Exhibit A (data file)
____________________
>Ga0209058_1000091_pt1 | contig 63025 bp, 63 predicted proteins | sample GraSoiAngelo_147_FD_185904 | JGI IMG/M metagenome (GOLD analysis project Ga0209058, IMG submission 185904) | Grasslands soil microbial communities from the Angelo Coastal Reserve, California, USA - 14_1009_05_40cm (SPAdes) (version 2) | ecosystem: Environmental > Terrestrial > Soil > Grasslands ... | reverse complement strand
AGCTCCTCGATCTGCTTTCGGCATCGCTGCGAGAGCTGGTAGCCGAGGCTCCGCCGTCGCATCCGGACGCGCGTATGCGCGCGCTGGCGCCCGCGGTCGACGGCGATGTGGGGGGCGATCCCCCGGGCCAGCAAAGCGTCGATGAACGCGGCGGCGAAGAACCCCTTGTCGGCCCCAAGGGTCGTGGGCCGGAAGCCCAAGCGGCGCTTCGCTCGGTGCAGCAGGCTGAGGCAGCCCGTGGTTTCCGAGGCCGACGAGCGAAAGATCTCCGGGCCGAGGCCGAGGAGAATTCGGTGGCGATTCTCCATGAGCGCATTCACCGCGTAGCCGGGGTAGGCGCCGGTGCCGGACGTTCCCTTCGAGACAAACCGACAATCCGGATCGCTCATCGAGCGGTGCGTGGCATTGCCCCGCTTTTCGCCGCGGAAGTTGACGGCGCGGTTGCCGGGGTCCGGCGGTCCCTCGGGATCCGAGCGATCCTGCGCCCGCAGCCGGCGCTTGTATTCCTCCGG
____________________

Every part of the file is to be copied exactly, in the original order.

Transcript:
>Ga0209058_1000091_pt1 | contig 63025 bp, 63 predicted proteins | sample GraSoiAngelo_147_FD_185904 | JGI IMG/M metagenome (GOLD analysis project Ga0209058, IMG submission 185904) | Grasslands soil microbial communities from the Angelo Coastal Reserve, California, USA - 14_1009_05_40cm (SPAdes) (version 2) | ecosystem: Environmental > Terrestrial > Soil > Grasslands ... | reverse complement strand
AGCTCCTCGATCTGCTTTCGGCATCGCTGCGAGAGCTGGTAGCCGAGGCTCCGCCGTCGCATCCGGACGCGCGTATGCGCGCGCTGGCGCCCGCGGTCGACGGCGATGTGGGGGGCGATCCCCCGGGCCAGCAAAGCGTCGATGAACGCGGCGGCGAAGAACCCCTTGTCGGCCCCAAGGGTCGTGGGCCGGAAGCCCAAGCGGCGCTTCGCTCGGTGCAGCAGGCTGAGGCAGCCCGTGGTTTCCGAGGCCGACGAGCGAAAGATCTCCGGGCCGAGGCCGAGGAGAATTCGGTGGCGATTCTCCATGAGCGCATTCACCGCGTAGCCGGGGTAGGCGCCGGTGCCGGACGTTCCCTTCGAGACAAACCGACAATCCGGATCGCTCATCGAGCGGTGCGTGGCATTGCCCCGCTTTTCGCCGCGGAAGTTGACGGCGCGGTTGCCGGGGTCCGGCGGTCCCTCGGGATCCGAGCGATCCTGCGCCCGCAGCCGGCGCTTGTATTCCTCCGG